3. Use advanced authentication

Traditional two-factor authentication is often a source of frustration for healthcare teams, but ultra-mobile environments are a great place for innovation around authentication. Managing tokens or using fingerprint readers may be impractical because healthcare users often have gloves on, so consider devices that provide hands-free biometric authentication, such as the fingerprint and facial recognition capabilities built into Samsung smartphones and tablets.

Biometrics simplify device unlock, and they can also be used for application authentication, providing a higher level of security than simple passwords. Standards like FIDO help to extend biometrics all the way from the device to the application without using easily stolen passwords. Employing faster authentication tools such as these is critical to making end users’ lives simpler and maintaining the additional security of biometric or two-factor authentication.

4. Move to a zero-trust model

When a healthcare professional is in the field, it can be difficult to tell what type of network they will be using. Carriers may offer a penumbra of security, but the most common access point in the home is an unsecured Wi-Fi network. The plethora of untrusted and possibly malicious networks in the field indicates an obvious choice: trust nothing. The traditional answer to the issue of unsecured networks would be to build a VPN tunnel and encrypt every bit of traffic leaving the mobile device, even basic internet traffic. This is still an option for complex healthcare IT application environments.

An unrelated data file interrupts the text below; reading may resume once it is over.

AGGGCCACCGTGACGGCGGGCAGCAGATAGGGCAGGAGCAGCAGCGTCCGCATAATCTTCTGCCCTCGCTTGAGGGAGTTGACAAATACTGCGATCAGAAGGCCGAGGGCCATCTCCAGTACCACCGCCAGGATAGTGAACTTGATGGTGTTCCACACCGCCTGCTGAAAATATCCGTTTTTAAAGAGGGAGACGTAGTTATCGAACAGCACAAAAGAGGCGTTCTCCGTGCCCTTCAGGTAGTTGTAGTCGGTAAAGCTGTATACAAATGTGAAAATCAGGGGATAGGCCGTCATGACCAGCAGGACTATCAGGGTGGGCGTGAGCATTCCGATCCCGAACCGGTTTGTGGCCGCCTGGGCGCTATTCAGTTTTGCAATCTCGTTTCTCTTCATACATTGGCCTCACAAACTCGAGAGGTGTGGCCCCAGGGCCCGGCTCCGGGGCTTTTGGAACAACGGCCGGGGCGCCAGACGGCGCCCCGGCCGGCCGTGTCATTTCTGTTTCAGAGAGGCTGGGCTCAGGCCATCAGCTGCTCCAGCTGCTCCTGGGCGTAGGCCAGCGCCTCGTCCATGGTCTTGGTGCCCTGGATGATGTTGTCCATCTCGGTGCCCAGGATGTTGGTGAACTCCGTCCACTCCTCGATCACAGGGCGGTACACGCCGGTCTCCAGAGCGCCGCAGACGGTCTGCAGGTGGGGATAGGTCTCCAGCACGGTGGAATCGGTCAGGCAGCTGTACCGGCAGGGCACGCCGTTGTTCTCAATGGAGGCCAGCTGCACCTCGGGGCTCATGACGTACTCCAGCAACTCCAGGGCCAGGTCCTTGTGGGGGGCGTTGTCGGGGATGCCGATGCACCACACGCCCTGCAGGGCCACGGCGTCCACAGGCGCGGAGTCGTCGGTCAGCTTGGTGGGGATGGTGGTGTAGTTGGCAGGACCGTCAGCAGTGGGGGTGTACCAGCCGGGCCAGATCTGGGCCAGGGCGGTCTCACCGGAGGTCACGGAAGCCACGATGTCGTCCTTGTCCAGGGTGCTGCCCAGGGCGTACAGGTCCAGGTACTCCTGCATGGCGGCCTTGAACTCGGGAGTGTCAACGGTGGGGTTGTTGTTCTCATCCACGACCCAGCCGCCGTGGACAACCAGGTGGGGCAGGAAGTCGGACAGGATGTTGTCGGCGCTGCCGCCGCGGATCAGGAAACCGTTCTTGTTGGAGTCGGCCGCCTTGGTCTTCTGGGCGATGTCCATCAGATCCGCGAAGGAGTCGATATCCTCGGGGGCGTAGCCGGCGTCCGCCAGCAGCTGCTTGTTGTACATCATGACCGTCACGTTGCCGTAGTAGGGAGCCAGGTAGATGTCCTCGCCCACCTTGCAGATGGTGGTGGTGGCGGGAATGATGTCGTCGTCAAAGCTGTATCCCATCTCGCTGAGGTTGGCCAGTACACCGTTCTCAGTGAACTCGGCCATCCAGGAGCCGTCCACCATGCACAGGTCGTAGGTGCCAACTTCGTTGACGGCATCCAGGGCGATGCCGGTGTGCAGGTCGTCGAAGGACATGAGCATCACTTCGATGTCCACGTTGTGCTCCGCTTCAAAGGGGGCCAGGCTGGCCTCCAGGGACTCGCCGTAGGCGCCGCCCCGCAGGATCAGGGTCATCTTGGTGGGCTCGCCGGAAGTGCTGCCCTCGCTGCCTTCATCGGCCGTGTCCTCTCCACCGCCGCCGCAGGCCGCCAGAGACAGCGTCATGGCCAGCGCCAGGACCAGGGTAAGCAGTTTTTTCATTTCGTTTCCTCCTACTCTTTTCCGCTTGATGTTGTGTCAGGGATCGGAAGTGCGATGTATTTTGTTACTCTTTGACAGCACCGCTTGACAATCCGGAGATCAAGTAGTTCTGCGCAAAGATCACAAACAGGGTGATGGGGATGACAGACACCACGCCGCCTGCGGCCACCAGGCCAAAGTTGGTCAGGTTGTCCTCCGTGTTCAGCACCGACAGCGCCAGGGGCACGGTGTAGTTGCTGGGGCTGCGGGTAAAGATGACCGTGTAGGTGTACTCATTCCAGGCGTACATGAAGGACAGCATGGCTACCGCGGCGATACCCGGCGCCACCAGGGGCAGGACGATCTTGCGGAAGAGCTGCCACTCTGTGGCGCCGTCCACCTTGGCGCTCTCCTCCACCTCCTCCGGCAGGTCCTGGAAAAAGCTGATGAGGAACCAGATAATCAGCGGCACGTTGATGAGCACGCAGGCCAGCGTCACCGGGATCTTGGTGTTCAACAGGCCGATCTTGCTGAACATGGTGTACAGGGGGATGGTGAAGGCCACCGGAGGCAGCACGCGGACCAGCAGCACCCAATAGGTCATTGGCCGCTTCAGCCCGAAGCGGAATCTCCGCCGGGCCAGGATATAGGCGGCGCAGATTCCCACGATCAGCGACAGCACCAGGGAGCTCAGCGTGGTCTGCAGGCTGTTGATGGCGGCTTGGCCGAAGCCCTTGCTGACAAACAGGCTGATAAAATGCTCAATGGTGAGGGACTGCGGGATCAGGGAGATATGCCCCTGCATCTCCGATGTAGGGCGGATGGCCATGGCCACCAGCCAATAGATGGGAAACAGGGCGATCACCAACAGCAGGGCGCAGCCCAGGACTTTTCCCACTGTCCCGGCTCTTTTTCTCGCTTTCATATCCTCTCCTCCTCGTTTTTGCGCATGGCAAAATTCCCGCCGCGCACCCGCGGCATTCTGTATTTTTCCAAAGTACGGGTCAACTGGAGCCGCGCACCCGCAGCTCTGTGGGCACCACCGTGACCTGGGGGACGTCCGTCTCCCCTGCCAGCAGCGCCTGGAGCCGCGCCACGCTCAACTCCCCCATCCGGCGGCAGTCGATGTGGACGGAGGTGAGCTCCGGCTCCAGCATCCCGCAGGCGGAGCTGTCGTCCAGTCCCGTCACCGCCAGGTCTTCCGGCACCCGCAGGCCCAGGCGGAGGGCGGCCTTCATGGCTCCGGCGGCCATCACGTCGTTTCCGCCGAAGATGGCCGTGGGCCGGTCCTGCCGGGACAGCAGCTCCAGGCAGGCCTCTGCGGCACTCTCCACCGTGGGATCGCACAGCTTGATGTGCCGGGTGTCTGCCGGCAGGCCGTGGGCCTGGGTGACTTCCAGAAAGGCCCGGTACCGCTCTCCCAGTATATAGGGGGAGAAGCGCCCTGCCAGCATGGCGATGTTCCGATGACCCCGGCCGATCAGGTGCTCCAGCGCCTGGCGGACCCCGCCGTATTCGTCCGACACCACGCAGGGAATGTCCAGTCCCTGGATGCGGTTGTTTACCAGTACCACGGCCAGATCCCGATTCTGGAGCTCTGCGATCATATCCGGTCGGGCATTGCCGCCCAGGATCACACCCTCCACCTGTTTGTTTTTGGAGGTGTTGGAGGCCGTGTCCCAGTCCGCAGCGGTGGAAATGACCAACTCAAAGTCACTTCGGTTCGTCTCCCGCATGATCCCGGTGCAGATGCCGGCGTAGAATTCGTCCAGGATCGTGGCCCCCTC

But there is an alternative, and ultra-mobile healthcare teams are a great excuse to explore new paradigms. The more modern approach shifts network security away from the 1990s-era “crunchy shell with a chewy center” architecture. Zero trust removes the implicit trust typically afforded to office or corporate networks. If you adopt Zero trust, you don’t need to build elaborate VPN infrastructures for mobile devices. Of course, you still have to make sure that all application traffic is encrypted, usually by adding a TLS/SSL layer, if one isn’t already present.

One of the basic ideas behind Zero trust is that access to applications and services is conditional — it’s not just a question of authentication but also of the state of your device, where you are and even the time of day. Security enforcement systems can check the status of the device using an installed MDM client and define access controls using tools such as Samsung Knox Attestation.

As breach after breach has shown, devices and networks remain constant avenues for data loss. When mobile healthcare workers hit the road, focusing on a few basic security strategies, such as employing biometric authentication, zero trust, and secure hardware and software, can help to protect critical data and applications.

Watch this free webinar on managing employee devices using Samsung Knox and Zero Trust. Or, take this quick assessment to evaluate your hospital’s technology use and get personalized advice.

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Joel Snyder

Joel Snyder, Ph.D., is a senior IT consultant with 30 years of practice. An internationally recognized expert in the areas of security, messaging and networks, Snyder is a popular speaker and author and is known for his unbiased and comprehensive tests of security and networking products. His clients include major organizations on six continents.